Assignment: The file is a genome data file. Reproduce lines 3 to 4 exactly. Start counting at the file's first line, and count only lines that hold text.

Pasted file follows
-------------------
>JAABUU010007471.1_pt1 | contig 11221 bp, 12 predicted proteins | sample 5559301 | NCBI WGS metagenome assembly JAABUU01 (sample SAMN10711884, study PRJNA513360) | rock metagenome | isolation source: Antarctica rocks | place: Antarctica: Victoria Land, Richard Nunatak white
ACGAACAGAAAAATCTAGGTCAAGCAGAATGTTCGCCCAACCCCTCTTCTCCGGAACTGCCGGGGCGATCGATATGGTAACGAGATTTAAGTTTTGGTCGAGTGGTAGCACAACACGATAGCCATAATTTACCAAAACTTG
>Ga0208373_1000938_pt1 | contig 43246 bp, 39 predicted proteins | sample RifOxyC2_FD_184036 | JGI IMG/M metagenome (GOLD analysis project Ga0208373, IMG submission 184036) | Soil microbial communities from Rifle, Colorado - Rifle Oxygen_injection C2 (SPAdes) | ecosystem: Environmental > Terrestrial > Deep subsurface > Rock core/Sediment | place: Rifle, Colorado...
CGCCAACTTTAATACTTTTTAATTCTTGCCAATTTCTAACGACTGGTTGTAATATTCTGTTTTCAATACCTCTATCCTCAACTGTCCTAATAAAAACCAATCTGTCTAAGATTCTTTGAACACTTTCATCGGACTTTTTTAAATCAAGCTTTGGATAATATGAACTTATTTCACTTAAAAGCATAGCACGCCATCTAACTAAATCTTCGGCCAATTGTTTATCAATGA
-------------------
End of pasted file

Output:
>Ga0208373_1000938_pt1 | contig 43246 bp, 39 predicted proteins | sample RifOxyC2_FD_184036 | JGI IMG/M metagenome (GOLD analysis project Ga0208373, IMG submission 184036) | Soil microbial communities from Rifle, Colorado - Rifle Oxygen_injection C2 (SPAdes) | ecosystem: Environmental > Terrestrial > Deep subsurface > Rock core/Sediment | place: Rifle, Colorado...
CGCCAACTTTAATACTTTTTAATTCTTGCCAATTTCTAACGACTGGTTGTAATATTCTGTTTTCAATACCTCTATCCTCAACTGTCCTAATAAAAACCAATCTGTCTAAGATTCTTTGAACACTTTCATCGGACTTTTTTAAATCAAGCTTTGGATAATATGAACTTATTTCACTTAAAAGCATAGCACGCCATCTAACTAAATCTTCGGCCAATTGTTTATCAATGA